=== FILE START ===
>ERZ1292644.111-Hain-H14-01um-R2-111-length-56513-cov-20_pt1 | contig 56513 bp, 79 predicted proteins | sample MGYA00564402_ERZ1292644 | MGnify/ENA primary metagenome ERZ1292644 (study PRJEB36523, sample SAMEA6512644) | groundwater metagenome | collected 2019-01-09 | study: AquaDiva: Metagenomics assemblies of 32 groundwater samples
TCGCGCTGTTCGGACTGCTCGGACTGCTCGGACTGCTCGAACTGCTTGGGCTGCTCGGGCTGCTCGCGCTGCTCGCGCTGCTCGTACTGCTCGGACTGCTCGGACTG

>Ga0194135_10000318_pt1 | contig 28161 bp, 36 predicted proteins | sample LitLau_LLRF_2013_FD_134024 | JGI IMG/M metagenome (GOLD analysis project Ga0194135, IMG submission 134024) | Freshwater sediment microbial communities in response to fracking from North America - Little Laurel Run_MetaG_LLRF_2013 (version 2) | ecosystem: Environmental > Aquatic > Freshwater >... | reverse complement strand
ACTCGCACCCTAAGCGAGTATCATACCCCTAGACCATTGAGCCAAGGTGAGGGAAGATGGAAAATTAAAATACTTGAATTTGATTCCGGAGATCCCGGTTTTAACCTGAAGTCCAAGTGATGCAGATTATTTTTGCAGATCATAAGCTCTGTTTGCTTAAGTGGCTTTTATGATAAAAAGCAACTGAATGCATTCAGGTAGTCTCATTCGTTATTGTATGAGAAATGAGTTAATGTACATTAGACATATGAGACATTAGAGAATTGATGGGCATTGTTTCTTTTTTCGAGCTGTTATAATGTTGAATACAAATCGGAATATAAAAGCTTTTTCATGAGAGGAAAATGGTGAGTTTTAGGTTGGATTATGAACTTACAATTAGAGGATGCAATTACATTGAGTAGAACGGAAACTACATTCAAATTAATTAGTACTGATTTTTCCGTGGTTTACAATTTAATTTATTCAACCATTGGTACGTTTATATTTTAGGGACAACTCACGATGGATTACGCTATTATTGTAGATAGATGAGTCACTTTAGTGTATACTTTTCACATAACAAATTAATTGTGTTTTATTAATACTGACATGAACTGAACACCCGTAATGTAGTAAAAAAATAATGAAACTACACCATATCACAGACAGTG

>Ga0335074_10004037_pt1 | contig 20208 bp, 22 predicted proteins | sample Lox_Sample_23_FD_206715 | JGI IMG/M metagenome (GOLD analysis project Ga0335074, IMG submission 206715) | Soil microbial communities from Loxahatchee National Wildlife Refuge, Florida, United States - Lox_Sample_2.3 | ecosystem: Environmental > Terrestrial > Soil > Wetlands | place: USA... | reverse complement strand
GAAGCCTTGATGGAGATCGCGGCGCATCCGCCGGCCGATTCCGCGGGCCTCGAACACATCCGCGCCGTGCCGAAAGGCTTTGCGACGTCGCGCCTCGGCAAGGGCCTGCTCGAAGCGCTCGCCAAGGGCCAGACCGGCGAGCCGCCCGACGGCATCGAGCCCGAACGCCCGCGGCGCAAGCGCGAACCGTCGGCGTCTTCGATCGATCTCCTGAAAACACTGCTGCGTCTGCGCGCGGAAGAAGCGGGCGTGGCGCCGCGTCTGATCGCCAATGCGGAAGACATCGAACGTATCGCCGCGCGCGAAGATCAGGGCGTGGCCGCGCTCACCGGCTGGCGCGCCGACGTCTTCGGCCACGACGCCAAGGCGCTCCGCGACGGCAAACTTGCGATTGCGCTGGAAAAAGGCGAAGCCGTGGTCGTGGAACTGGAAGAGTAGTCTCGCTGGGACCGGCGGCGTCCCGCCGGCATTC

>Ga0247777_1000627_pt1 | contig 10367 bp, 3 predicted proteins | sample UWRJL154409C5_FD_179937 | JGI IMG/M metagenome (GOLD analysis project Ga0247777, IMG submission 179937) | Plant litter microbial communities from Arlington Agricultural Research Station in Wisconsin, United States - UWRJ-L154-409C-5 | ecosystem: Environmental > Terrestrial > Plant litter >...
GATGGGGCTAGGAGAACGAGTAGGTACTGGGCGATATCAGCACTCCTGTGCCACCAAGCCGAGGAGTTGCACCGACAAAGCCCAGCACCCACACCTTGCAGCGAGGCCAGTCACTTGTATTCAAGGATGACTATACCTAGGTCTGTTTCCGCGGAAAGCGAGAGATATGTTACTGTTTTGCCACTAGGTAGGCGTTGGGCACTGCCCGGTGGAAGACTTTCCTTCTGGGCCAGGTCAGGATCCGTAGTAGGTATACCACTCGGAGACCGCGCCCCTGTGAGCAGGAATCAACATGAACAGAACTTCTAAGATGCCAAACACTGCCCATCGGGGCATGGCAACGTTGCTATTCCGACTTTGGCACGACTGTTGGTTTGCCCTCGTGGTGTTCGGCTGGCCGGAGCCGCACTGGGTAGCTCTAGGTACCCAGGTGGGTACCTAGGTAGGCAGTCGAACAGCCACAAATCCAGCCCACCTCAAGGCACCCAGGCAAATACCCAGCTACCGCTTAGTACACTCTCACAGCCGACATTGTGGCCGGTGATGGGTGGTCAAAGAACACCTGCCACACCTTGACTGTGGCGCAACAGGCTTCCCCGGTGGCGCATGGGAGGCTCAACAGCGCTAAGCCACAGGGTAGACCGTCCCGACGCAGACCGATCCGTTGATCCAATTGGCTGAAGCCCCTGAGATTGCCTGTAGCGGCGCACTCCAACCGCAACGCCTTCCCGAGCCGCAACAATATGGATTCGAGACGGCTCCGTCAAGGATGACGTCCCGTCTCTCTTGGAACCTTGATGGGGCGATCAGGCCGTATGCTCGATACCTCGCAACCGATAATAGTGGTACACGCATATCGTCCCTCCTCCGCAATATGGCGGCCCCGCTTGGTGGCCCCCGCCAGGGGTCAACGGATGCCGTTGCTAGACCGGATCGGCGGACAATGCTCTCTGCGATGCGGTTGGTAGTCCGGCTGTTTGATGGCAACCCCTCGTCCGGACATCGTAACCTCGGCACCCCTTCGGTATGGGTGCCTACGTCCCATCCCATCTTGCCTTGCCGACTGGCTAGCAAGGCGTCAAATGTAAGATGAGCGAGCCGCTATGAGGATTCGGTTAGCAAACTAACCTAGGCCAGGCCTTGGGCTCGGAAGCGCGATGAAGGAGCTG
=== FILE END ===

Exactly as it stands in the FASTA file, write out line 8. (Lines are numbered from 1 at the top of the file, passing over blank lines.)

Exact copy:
GATGGGGCTAGGAGAACGAGTAGGTACTGGGCGATATCAGCACTCCTGTGCCACCAAGCCGAGGAGTTGCACCGACAAAGCCCAGCACCCACACCTTGCAGCGAGGCCAGTCACTTGTATTCAAGGATGACTATACCTAGGTCTGTTTCCGCGGAAAGCGAGAGATATGTTACTGTTTTGCCACTAGGTAGGCGTTGGGCACTGCCCGGTGGAAGACTTTCCTTCTGGGCCAGGTCAGGATCCGTAGTAGGTATACCACTCGGAGACCGCGCCCCTGTGAGCAGGAATCAACATGAACAGAACTTCTAAGATGCCAAACACTGCCCATCGGGGCATGGCAACGTTGCTATTCCGACTTTGGCACGACTGTTGGTTTGCCCTCGTGGTGTTCGGCTGGCCGGAGCCGCACTGGGTAGCTCTAGGTACCCAGGTGGGTACCTAGGTAGGCAGTCGAACAGCCACAAATCCAGCCCACCTCAAGGCACCCAGGCAAATACCCAGCTACCGCTTAGTACACTCTCACAGCCGACATTGTGGCCGGTGATGGGTGGTCAAAGAACACCTGCCACACCTTGACTGTGGCGCAACAGGCTTCCCCGGTGGCGCATGGGAGGCTCAACAGCGCTAAGCCACAGGGTAGACCGTCCCGACGCAGACCGATCCGTTGATCCAATTGGCTGAAGCCCCTGAGATTGCCTGTAGCGGCGCACTCCAACCGCAACGCCTTCCCGAGCCGCAACAATATGGATTCGAGACGGCTCCGTCAAGGATGACGTCCCGTCTCTCTTGGAACCTTGATGGGGCGATCAGGCCGTATGCTCGATACCTCGCAACCGATAATAGTGGTACACGCATATCGTCCCTCCTCCGCAATATGGCGGCCCCGCTTGGTGGCCCCCGCCAGGGGTCAACGGATGCCGTTGCTAGACCGGATCGGCGGACAATGCTCTCTGCGATGCGGTTGGTAGTCCGGCTGTTTGATGGCAACCCCTCGTCCGGACATCGTAACCTCGGCACCCCTTCGGTATGGGTGCCTACGTCCCATCCCATCTTGCCTTGCCGACTGGCTAGCAAGGCGTCAAATGTAAGATGAGCGAGCCGCTATGAGGATTCGGTTAGCAAACTAACCTAGGCCAGGCCTTGGGCTCGGAAGCGCGATGAAGGAGCTG